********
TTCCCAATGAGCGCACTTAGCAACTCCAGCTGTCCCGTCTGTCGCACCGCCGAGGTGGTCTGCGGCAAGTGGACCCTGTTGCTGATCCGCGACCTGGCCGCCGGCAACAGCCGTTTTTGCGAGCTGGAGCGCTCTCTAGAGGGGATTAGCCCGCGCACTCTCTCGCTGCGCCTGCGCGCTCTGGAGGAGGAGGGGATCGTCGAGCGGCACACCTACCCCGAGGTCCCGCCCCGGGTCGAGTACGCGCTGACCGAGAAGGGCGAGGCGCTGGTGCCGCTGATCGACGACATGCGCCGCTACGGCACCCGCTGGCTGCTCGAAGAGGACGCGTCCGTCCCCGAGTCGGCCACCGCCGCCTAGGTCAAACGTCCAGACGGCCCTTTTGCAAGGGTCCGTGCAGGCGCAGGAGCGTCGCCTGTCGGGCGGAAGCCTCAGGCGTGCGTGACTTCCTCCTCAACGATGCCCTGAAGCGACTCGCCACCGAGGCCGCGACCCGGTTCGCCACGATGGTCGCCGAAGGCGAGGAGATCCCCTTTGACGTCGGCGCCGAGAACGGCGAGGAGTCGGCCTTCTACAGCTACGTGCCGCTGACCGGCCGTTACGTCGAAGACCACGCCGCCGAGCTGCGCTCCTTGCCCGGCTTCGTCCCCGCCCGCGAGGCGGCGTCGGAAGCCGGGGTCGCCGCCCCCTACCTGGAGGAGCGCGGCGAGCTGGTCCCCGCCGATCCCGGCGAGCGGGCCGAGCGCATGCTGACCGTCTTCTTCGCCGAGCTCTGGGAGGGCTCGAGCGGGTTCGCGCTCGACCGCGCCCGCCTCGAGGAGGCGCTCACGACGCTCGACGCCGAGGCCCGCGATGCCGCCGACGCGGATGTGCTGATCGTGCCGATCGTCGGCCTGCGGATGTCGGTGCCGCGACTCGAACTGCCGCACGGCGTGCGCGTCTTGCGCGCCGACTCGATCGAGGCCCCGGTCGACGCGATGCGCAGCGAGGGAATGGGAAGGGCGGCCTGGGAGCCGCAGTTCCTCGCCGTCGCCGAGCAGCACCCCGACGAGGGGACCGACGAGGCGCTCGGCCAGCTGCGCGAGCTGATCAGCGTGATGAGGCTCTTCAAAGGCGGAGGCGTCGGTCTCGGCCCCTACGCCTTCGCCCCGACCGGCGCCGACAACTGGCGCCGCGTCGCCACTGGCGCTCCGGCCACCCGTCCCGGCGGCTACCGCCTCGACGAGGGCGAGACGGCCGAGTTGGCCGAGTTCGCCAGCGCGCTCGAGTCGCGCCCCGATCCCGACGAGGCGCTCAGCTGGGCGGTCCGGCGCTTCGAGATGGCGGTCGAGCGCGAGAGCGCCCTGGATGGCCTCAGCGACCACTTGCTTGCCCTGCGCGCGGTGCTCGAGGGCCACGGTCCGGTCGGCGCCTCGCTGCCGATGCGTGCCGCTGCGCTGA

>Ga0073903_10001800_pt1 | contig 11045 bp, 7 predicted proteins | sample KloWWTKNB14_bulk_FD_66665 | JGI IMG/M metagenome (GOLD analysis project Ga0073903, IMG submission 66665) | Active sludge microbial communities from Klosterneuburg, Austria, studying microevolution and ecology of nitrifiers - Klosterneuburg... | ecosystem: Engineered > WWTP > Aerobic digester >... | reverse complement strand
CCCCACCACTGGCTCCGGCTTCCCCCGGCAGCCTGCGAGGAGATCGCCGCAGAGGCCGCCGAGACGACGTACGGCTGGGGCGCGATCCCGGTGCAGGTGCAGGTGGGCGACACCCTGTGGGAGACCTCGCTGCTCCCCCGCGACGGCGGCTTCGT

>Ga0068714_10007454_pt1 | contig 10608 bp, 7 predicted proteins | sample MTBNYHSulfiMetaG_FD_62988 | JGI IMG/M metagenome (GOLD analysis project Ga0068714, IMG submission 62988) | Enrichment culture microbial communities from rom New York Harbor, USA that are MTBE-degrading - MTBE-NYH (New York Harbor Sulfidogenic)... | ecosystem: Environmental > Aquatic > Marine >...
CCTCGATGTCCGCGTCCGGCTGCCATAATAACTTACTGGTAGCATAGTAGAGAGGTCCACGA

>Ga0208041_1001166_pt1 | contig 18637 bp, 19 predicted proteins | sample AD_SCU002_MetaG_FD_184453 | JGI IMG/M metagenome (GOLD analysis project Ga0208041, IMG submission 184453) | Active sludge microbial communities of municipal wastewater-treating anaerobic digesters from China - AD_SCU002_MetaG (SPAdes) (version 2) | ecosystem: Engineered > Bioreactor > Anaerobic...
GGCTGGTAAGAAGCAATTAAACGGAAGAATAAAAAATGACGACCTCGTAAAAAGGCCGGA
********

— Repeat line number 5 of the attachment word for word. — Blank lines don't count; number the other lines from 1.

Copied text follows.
CCTCGATGTCCGCGTCCGGCTGCCATAATAACTTACTGGTAGCATAGTAGAGAGGTCCACGA